Stronvar Farm is the major part of a steading complex of the style typical of the great estates of the rural Highlands. Now B Listed, it was originally the service building for nearby Stronvar House, itself the centre of the old Carnegie estate. Stronvar Farm included hay lofts, a byre and stables, the dairy, coach house and coachman’s accommodation.
During the 20th century, the building has been subdivided by block work partitions and false ceilings to create bedrooms in the former hay loft – the old hay loft door was bricked up at the same time. The whole however became increasing derelict, especially following the sale and breakup of the Carnegie estate in 1954 – the byre was used until about 1973 as the toilet block for an adjacent campsite. The building was eventually saved from complete ruin in the late 1970s by a local builder who bought it and converted it to his family home, with the old byre turned into a self-contained holiday flat – still retaining the sloping byre floor. At the same time the dairy was divided to create a bathroom and two bedrooms.
So Stronvar is currently a 6-bedroom property, having effectively not been touched since the original conversion, is uninsulated and, as we’ve discovered, is partially and ineffectively heated by a system that would be somewhat cheaper to run of we fuelled it by burning £10 notes.
The Big Job then is to renovate and update the building in a way that restores its original character, is sympathetic to its history and importance and makes it into a comfortable and modern living and working environment for ourselves, our businesses and our assorted animals. So we’re about to:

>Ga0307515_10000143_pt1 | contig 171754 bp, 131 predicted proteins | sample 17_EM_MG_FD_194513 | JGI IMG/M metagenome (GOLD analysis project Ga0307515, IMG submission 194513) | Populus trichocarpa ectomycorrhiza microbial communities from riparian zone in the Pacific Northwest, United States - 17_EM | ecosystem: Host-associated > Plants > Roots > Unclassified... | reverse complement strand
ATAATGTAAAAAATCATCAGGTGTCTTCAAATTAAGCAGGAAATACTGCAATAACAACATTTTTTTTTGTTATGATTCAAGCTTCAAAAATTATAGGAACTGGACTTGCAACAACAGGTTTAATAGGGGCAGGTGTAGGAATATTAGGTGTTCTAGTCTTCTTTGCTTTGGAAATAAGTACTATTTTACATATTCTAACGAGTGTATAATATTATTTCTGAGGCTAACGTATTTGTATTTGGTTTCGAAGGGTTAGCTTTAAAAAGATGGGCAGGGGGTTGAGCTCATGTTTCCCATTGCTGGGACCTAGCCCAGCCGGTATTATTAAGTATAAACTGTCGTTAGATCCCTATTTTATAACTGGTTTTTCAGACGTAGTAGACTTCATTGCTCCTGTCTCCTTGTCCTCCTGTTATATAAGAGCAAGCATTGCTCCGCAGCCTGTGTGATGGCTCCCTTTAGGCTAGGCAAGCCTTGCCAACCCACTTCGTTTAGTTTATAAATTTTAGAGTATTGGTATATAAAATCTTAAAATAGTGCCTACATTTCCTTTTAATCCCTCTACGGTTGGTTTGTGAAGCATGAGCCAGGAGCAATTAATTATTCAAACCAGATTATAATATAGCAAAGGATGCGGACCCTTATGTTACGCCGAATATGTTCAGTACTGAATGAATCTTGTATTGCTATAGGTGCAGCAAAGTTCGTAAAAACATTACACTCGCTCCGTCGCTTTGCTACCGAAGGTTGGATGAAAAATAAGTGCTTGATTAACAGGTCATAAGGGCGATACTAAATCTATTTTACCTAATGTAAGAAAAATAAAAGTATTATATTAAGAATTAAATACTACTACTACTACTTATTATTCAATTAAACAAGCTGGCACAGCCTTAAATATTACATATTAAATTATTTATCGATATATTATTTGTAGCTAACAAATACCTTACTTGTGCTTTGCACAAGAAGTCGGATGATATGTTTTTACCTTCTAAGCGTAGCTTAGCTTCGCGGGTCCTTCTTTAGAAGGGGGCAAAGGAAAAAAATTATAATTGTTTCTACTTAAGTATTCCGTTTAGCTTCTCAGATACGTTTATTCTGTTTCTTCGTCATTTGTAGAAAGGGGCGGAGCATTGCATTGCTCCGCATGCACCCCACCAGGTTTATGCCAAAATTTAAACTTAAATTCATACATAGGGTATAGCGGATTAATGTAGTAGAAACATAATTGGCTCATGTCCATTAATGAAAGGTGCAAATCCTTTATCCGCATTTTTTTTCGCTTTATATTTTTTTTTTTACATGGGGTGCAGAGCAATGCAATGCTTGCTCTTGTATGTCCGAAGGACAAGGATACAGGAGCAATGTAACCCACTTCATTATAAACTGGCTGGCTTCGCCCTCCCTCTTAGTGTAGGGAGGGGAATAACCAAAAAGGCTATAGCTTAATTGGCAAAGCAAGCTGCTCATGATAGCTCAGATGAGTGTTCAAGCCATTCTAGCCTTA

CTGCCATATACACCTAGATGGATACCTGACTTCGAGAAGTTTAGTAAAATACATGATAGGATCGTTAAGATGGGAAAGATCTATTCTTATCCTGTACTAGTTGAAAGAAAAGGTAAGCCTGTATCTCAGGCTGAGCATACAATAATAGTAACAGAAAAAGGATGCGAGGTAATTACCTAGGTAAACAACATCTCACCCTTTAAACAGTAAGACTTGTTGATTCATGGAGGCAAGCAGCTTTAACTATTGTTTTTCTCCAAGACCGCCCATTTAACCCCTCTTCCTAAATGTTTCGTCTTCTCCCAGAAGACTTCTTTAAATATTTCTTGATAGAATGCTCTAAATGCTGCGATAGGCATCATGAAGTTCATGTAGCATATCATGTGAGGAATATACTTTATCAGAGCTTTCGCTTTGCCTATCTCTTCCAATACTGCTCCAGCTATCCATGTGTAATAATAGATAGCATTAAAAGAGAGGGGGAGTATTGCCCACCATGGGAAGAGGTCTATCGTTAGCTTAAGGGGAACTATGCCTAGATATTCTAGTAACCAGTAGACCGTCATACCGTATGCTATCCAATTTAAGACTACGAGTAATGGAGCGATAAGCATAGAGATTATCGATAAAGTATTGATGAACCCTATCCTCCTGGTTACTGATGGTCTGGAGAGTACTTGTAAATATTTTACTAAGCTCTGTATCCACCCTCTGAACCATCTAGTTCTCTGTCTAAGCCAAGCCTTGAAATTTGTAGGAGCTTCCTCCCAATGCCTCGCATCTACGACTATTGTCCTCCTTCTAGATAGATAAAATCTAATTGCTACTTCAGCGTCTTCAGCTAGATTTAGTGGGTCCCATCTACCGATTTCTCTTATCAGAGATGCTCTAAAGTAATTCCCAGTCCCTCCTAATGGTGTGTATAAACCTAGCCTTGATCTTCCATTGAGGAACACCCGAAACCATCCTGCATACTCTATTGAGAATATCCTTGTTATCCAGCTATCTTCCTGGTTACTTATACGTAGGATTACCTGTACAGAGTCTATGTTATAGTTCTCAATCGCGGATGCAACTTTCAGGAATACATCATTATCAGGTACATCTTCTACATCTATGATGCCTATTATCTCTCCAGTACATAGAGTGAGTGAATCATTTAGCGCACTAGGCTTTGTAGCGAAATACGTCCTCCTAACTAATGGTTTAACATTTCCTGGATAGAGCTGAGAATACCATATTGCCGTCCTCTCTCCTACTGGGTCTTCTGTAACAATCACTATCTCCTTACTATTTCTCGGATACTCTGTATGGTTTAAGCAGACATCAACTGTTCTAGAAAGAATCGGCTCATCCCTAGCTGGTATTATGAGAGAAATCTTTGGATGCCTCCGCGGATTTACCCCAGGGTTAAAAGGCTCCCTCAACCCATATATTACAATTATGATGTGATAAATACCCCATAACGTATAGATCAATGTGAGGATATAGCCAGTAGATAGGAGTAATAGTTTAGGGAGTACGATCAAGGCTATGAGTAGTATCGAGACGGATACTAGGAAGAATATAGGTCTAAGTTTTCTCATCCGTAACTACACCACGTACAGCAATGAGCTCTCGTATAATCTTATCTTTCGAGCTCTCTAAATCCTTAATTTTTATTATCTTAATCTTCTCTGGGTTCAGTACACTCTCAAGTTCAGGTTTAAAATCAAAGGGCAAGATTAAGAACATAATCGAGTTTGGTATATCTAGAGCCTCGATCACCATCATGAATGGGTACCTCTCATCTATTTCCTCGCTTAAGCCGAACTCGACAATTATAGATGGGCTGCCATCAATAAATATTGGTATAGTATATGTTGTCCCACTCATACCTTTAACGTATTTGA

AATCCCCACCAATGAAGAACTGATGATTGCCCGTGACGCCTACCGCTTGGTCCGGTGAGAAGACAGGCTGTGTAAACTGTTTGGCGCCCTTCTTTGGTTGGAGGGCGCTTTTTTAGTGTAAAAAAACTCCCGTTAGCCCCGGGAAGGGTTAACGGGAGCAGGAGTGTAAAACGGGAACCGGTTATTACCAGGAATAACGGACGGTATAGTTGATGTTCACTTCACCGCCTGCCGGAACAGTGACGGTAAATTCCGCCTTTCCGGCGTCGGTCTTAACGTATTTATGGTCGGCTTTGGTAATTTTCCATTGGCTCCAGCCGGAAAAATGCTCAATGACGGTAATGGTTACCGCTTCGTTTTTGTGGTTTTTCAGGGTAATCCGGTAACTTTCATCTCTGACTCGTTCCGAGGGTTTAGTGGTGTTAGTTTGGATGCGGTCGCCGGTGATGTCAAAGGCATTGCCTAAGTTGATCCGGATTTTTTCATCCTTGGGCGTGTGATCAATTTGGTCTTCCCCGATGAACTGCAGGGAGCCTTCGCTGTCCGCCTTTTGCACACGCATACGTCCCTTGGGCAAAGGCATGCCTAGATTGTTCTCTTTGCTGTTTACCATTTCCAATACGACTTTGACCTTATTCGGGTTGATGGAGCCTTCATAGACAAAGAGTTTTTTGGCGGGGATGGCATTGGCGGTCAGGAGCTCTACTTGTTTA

- Fully insulate the property to as close to current best practice as was possible whilst revealing and enhancing the character of the building.
- Install modern renewable energy systems and heating in as unobtrusive a way as possible.
- Minimise overall power consumption and carbon footprint.
- Restore the original spaces as far as was practicable – we wanted fewer, larger, multi-purpose spaces and didn’t need the existing six-bedroom layout.
- Make full use of the original attic space/hayloft, which had been sealed off by the 20th century false ceilings
- Equip it with all the network, communication and control systems needed for modern living. Well, actually, for our modern living – we entirely accept that not everyone is a sad geek…
And we need to do all that within the constraints of its listed status and the existing building footprint – as part of a larger complex, any significant external change would be neither appropriate nor allowable.
We’re planning to do the work in two main phases: the first includes getting all the basic infrastructure in and completely renovating downstairs. The idea is that we’ll then move in there whilst upstairs is worked on. We reckon it’s a two to three-year job, a concept that may well come back to haunt us.
The rest of the renovation part of this blog is about how we’ve achieved that.